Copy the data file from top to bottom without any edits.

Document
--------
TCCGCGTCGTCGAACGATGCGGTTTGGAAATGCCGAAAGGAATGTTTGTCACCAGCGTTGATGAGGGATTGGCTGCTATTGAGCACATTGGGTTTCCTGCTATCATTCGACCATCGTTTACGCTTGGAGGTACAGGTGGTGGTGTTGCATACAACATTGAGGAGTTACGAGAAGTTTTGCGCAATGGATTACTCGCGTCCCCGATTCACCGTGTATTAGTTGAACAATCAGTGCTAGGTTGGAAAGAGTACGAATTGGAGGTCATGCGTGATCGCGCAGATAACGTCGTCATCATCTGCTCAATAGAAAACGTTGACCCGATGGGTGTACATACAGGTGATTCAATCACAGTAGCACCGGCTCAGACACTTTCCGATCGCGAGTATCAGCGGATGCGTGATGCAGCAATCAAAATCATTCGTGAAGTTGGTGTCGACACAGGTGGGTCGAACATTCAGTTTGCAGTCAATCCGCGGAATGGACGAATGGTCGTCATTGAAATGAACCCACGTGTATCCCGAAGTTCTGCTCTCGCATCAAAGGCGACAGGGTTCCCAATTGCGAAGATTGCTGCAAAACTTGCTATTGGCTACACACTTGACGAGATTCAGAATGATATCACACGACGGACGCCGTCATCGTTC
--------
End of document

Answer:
TCCGCGTCGTCGAACGATGCGGTTTGGAAATGCCGAAAGGAATGTTTGTCACCAGCGTTGATGAGGGATTGGCTGCTATTGAGCACATTGGGTTTCCTGCTATCATTCGACCATCGTTTACGCTTGGAGGTACAGGTGGTGGTGTTGCATACAACATTGAGGAGTTACGAGAAGTTTTGCGCAATGGATTACTCGCGTCCCCGATTCACCGTGTATTAGTTGAACAATCAGTGCTAGGTTGGAAAGAGTACGAATTGGAGGTCATGCGTGATCGCGCAGATAACGTCGTCATCATCTGCTCAATAGAAAACGTTGACCCGATGGGTGTACATACAGGTGATTCAATCACAGTAGCACCGGCTCAGACACTTTCCGATCGCGAGTATCAGCGGATGCGTGATGCAGCAATCAAAATCATTCGTGAAGTTGGTGTCGACACAGGTGGGTCGAACATTCAGTTTGCAGTCAATCCGCGGAATGGACGAATGGTCGTCATTGAAATGAACCCACGTGTATCCCGAAGTTCTGCTCTCGCATCAAAGGCGACAGGGTTCCCAATTGCGAAGATTGCTGCAAAACTTGCTATTGGCTACACACTTGACGAGATTCAGAATGATATCACACGACGGACGCCGTCATCGTTC